News / Africa

    Press Advocates: Obama Should Talk Freedom at G8

    Demonstrators outside White House before G8 summit in Washington, May 17, 2012Demonstrators outside White House before G8 summit in Washington, May 17, 2012
    x
    Demonstrators outside White House before G8 summit in Washington, May 17, 2012
    Demonstrators outside White House before G8 summit in Washington, May 17, 2012
    Ricci Shryock
    Press freedom advocates are calling for President Barack Obama to address limitations on journalists who report on food insecurity when he meets with four African leaders at the G8 Summit on Saturday.

    The group is set to discuss solutions to food crises on the continent. But Mohamed Keita, the Africa Advocacy Coordinator for the Committee to Protect Journalists, said government censorship is part of the problem. 

    “We believe that such practices harm the domestic and international response to such crises and ultimately undermine the ability of everyone to assist millions starving,” Keita said.

    Mr. Obama will hold a working lunch with the presidents of Ghana, Tanzania, and Benin, as well as the prime minister of Ethiopia, during the summit at the Camp David presidential retreat in the U.S.

    Keita said Tanzania, Ghana and Benin “are countries where the press is relatively free to operate. They are not working under intense censorship. They are not denied access to sensitive areas.”

    But he said the situation in Ethiopia is different. He said the government there has been guilty of hindering reporting on past and present food crises. 

    “Ethiopia is continually affected by drought and food crises and unfortunately the government prevents journalists access to sensitive areas,” Keita said. “They are prevented from using the word famine when they report about these crises. They are
    Okule Buli helps her five-year old daughter Jamila sit up in her bed in the Intensive Care Unit of a medical center run by Medecins Sans Frontiers in Kuyera, Ethiopia, 02 Sep 2008 (File photo AFP)Okule Buli helps her five-year old daughter Jamila sit up in her bed in the Intensive Care Unit of a medical center run by Medecins Sans Frontiers in Kuyera, Ethiopia, 02 Sep 2008 (File photo AFP)
    x
    Okule Buli helps her five-year old daughter Jamila sit up in her bed in the Intensive Care Unit of a medical center run by Medecins Sans Frontiers in Kuyera, Ethiopia, 02 Sep 2008 (File photo AFP)
    Okule Buli helps her five-year old daughter Jamila sit up in her bed in the Intensive Care Unit of a medical center run by Medecins Sans Frontiers in Kuyera, Ethiopia, 02 Sep 2008 (File photo AFP)
    prevented from taking photographs of obviously malnourished children.”

    “This has an impact on the ability of aid groups to scramble to raise funds to assist” in a timely manner, he added.

    Keita acknowledged Ethiopia has made economic strides in reducing poverty and improving infrastructure, but he said hunger remains a chronic problem. And he said government statistics about food insecurity and hunger cannot be relied upon.

    Since 2011, the Ethiopian government has used its sweeping anti-terrorism laws to bring charges against 11 journalists.

    Committee to Protect Journalists' Mohamed Keita talks to Ricci Shryock about Press Freedom
    Committee to Protect Journalists' Mohamed Keita talks to Ricci Shryock about Press Freedomi
    || 0:00:00
    ...    
     
    X

    You May Like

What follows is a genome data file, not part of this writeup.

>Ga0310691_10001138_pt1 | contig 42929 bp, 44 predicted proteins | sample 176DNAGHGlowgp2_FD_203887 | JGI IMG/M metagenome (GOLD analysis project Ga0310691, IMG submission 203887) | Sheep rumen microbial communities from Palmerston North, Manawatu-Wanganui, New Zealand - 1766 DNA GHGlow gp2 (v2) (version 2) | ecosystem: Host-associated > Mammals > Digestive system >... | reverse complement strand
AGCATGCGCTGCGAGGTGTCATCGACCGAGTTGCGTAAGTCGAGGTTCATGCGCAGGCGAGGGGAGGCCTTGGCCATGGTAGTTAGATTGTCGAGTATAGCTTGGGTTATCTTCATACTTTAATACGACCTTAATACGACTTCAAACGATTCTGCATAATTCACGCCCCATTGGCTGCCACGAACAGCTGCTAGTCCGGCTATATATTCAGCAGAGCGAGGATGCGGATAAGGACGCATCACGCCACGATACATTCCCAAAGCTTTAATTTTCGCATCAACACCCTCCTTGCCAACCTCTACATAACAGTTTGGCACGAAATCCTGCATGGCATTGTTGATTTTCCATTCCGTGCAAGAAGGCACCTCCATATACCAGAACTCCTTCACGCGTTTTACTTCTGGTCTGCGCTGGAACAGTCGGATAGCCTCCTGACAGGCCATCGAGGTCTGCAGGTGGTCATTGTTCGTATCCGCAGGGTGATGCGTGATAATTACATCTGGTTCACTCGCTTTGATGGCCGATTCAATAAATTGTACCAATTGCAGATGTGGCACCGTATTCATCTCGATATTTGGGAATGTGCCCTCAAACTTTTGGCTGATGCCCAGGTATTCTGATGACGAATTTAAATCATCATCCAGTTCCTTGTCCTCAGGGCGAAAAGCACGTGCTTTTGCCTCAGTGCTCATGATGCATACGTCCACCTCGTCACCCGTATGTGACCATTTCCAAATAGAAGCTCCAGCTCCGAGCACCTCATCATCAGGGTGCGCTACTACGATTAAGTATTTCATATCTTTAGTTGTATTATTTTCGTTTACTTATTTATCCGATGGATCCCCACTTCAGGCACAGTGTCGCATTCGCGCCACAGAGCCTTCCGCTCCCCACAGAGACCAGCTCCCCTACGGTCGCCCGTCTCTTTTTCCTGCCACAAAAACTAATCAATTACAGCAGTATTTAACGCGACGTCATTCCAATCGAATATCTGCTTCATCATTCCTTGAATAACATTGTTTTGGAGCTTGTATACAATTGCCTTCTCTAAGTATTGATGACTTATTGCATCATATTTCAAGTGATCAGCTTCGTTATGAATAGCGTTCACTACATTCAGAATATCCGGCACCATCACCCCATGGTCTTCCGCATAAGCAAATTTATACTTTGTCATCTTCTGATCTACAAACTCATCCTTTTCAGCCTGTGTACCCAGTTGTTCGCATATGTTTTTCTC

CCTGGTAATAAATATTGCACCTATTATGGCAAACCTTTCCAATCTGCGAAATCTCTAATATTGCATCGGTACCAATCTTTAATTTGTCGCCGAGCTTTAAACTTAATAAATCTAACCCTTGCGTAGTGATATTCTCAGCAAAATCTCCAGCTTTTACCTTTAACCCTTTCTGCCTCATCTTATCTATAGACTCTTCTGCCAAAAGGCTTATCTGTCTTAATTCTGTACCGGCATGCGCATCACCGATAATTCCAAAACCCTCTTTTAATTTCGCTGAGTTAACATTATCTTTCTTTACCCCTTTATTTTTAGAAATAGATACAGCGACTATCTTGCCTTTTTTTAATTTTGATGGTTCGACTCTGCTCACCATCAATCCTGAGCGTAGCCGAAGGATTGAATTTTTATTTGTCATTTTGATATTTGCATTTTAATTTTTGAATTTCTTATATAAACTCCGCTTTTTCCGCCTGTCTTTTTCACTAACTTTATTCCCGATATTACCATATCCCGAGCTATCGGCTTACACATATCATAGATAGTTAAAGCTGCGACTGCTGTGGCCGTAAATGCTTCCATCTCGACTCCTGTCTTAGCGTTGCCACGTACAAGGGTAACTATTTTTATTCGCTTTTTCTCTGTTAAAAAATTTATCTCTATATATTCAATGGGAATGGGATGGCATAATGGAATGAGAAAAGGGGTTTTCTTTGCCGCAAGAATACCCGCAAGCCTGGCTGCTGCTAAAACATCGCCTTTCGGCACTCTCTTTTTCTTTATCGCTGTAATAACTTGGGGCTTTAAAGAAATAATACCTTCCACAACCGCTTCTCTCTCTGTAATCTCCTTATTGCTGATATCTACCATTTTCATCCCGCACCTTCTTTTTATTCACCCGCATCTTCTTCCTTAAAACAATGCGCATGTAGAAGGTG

Wife of IS Leader Charged in Death of US Hostage

    Suspect allegedly admitted to being responsible for American aid worker Kayla Mueller, who officials say was sexually abused and ‘owned’ by one IS member

    Year of the Monkey Could Prove Economic Balancing Act for China

    China is up against a tricky situation on the financial front, facing the need to fight capital flight while also stopping a further slide of foreign currency reserves

    Runners Attempt 26-mile South Pole Marathon in Sub-Zero Temperatures

    How alluring is running 26.2 miles at 10,000 feet when it’s minus 31 Celsius out?

    This forum has been closed.
    Comment Sorting
    Comments
         
    by: Alem from: USA
    May 18, 2012 11:48 AM
    Just in case Mr. Obama runs out of issues to raise [informally] with Ethiopia's dictator Meles at Camp David, here are few to consider. Mr. President,
    1. Do not let your knowledge of what you know about Kenya be the yardstick for dealing with Meles. Meles is strange even by Ethiopian standards. Africans are as different from each other as your mom and dad are.
    2. Inquire the whereabouts of the $12 billion Meles, his wife and relatives illicitly transferred to foreign banks [refer him to the UN Financial Accountability Report 2011]. And also the unaccounted for hundreds of millions collected in the early 1980s in the name of famine-stricken populations.
    3. Meles’ mixing up journalists and terrorists. Why is Eskinder and others in jail?
    4. Isn’t 25 years long enough to make Ethiopia food-secure, to establish press freedom and increase Internet access [instead of using it to spy on citizens] and to make space for Ethiopians who are barred from participating in their own nation’s development?
    5. What was the resolution for the murder on the streets of Addis of 197 unarmed protestors in 2005; the murder of 435 in Gambela, and the thousands of Ethiopian women suffering abuses in the Middle East. Meles has promised to set up a Commission of Inquiry.
    Read complete post at this link
    http://etrecycler.blogspot.com/2012/05/g-8.html

    By the Numbers

    Featured Videos

    Your JavaScript is turned off or you have an old version of Adobe's Flash Player. Get the latest Flash player.
    'No Means No' Program Targets Sexual Violence in Kenyai
    X
    February 08, 2016 4:30 PM